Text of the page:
(image from abc13.com, KTRK Houston, of Hurricane Laura… from definitely not right now!)
According to the Doppler radar, the outer bands are not too far from me and playing with Beaumont right now. I’m probably a good 40ish miles westward from there, and the wind has been gradually picking up throughout the day. I’ve also been picking crap up from the yard most of the day, and prepping for when the power goes out and I can’t even flush toilets.
Well, plenty of water buckets and a full bathtub will help that out. I can live without air conditioning a few days–if needed–without too much of a problem. Running out of drinking water/food or having to smell sewage? Hells no.
I just hope the energy companies around here haven’t gotten lax the past few years and let a bunch of limbs grow over the power lines, like used to be the case back in 2005. It took five days to get power in my neck of the woods after Hurricane Rita because of that crap… and with all the work crews out, you can tell the companies just up and went trimming everything they could.
Hurricane Laura’s supposed to be mostly wind compared to the deluge-versions we’ve been used to in this part of the world. I do think it’s neat that the faster it’s traveling, the more it’s a wind event. Of course, I sure hope people got out of the way as the storm surge gets going. That’s the worst thing ever, but somehow, even after the thousand or so documentaries about storms, it gets ignored or forgotten about as people do what they can against the wind and the rain.
Still, I’m sure I’ll be up most of the night. Had to get new flashlights because the batteries corroded and destroyed the ones I had, and got ice in case the fridge goes out and I can keep food cold as long as possible. One good thing about it is when the wind dies down, the meat will be thawed out enough I can fire up the pit and make some hella good pork chops and beef strips.
Gotta figure out a way to make it enjoyable. Other than the total lack of useful oxygen in these times, the boredom is the worst.
Actually, the worst thing about hurricanes around here–to me–is that after all the disruption and the prep work and cleanup afterward, we don’t get to see the darn things.
Seriously, they always show up in the middle of the night. Very aggravating when you’re a weather bug who wants to watch the show. I think it would be worth it to see what’s been putting the whole area in a reasonable tizzy, watch the trees do the mambo in the front yard, the changing direction of the rain and wind, smell that crazy natural smell that only a hurricane seems to provide.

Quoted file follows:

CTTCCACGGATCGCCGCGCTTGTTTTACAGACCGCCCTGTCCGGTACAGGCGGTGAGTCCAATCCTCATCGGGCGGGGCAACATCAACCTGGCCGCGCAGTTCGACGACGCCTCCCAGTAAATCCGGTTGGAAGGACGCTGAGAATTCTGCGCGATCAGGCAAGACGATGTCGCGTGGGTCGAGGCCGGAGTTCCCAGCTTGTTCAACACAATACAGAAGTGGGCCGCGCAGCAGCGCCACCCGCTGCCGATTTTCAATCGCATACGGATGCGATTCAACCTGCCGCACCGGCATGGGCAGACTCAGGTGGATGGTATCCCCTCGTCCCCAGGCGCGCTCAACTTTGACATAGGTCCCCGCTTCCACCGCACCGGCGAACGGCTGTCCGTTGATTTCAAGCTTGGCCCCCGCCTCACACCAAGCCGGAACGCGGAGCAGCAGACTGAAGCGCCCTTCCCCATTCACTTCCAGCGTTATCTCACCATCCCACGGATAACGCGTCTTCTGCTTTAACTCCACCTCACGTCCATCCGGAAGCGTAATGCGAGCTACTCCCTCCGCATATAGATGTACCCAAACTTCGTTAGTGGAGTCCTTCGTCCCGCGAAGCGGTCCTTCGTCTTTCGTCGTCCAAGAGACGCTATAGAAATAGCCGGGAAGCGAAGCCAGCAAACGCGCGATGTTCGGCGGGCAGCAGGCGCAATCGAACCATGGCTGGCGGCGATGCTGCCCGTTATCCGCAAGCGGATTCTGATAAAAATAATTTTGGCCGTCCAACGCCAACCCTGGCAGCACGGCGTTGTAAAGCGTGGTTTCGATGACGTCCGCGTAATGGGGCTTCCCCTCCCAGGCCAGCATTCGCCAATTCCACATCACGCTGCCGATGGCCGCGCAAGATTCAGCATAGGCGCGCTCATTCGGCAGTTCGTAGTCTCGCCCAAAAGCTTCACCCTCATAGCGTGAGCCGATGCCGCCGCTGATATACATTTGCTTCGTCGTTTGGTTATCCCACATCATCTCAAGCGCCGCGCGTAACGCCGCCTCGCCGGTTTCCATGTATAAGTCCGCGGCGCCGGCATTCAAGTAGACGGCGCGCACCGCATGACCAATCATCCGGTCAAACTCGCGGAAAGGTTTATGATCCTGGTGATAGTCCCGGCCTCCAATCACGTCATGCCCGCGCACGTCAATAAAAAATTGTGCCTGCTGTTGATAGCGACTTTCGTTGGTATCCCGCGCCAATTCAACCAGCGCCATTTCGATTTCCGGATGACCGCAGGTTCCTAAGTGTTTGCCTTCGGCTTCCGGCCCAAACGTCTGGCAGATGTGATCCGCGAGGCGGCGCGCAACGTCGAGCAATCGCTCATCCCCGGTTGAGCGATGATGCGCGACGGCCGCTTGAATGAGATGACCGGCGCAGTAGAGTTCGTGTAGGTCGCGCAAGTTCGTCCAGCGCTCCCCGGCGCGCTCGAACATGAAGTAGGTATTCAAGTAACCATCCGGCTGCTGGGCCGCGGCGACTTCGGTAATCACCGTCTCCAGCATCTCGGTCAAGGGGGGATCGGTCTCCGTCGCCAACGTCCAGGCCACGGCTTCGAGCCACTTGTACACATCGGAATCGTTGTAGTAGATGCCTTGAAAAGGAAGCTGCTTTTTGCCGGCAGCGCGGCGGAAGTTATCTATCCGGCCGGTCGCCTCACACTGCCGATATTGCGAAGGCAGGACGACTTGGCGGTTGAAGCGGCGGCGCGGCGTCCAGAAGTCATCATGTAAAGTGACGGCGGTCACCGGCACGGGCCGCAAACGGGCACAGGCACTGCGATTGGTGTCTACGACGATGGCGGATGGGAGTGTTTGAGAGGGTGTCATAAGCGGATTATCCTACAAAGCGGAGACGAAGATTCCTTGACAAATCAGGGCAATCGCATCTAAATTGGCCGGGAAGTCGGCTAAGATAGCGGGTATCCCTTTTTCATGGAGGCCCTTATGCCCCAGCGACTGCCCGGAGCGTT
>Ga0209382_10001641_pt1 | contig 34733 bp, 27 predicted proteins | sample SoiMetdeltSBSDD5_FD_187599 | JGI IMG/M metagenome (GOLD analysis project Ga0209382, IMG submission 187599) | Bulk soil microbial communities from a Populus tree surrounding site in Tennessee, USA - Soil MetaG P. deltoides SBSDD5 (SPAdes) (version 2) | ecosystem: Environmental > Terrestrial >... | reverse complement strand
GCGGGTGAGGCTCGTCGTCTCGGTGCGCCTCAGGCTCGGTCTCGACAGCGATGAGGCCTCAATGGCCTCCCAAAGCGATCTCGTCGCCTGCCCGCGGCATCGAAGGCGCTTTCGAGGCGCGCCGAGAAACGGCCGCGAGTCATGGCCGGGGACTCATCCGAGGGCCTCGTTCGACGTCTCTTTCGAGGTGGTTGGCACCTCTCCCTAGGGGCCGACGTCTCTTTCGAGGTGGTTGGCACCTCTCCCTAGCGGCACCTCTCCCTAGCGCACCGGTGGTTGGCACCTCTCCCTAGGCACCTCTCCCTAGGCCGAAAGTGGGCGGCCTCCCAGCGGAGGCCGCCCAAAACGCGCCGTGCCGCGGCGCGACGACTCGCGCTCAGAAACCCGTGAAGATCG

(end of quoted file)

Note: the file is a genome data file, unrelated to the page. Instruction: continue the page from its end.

Dunno how I can describe it, but it just feels like it has it’s own smell, at least when it’s not whipping so hard it’s trying to steal your breath.
Anyway, I’m sure my luck will run out in the next few hours and I got some tealights to set in certain areas, ready to go. With clumsy pets, I don’t do the kerosene lamp thing, but in certain areas of the house, if I just need to not trip over dogs, tealights in small clusters work just fine.
And when I can’t sleep anymore, having the lantern next to me, ready to go so I can read a book is a good idea.
Be well, folks, and hope those who have to ride this thing out, too, don’t have a tough time of it. I’ve got peach wine chilling in the fridge if I need a sleep inducer, so it shouldn’t be so bad… the pups, on the other hand, I’m not sure about. Probably gonna be an all-nighter regardless, but I’m willing to give it a shot to watch the show when it comes around.
2 thoughts on “Looks like Laura is getting ever closer…”
Hello Chatty Introvert. How did things go for you? I hope you and the pups were OK. Hugs
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went through it fine, didn’t even get rain, just a lovely breeze the next morning. When I went to bed, the west-most rain band was maybe a few dozen miles from me, but got no closer. I noticed the west side’s always pretty tight in it’s formation. The east is the spindly spirograph. And I noticed around here when we get a fast moving storm, it seems to elongate more north and south-wise. Slow movers seem to squish and spread more east to west. Guess it’s gotta do with the fronts pushing against it, which explains why we tend to get more of the rainy ones than the windy ones.
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